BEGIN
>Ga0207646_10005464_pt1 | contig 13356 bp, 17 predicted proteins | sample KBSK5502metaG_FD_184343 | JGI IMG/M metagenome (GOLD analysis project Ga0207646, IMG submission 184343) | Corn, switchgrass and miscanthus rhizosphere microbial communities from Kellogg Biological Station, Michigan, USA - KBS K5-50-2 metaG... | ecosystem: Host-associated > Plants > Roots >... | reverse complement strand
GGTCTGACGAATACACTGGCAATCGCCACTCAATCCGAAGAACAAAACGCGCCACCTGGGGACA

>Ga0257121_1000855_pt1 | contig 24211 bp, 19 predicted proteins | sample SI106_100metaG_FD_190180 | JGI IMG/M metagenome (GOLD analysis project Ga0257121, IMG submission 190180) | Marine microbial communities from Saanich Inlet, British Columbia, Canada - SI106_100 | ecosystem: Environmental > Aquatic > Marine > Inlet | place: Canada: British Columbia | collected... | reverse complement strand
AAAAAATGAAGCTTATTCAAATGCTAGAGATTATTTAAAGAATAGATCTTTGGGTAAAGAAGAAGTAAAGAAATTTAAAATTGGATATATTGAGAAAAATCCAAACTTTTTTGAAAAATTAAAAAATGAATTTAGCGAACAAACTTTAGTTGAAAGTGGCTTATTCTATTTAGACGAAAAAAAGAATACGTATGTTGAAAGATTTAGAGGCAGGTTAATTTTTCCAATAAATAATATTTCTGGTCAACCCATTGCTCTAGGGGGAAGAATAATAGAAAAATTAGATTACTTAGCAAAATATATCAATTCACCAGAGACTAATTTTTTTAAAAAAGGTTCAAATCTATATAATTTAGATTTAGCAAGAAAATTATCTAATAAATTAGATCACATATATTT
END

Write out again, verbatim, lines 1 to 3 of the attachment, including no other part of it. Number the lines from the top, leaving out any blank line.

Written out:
>Ga0207646_10005464_pt1 | contig 13356 bp, 17 predicted proteins | sample KBSK5502metaG_FD_184343 | JGI IMG/M metagenome (GOLD analysis project Ga0207646, IMG submission 184343) | Corn, switchgrass and miscanthus rhizosphere microbial communities from Kellogg Biological Station, Michigan, USA - KBS K5-50-2 metaG... | ecosystem: Host-associated > Plants > Roots >... | reverse complement strand
GGTCTGACGAATACACTGGCAATCGCCACTCAATCCGAAGAACAAAACGCGCCACCTGGGGACA

>Ga0257121_1000855_pt1 | contig 24211 bp, 19 predicted proteins | sample SI106_100metaG_FD_190180 | JGI IMG/M metagenome (GOLD analysis project Ga0257121, IMG submission 190180) | Marine microbial communities from Saanich Inlet, British Columbia, Canada - SI106_100 | ecosystem: Environmental > Aquatic > Marine > Inlet | place: Canada: British Columbia | collected... | reverse complement strand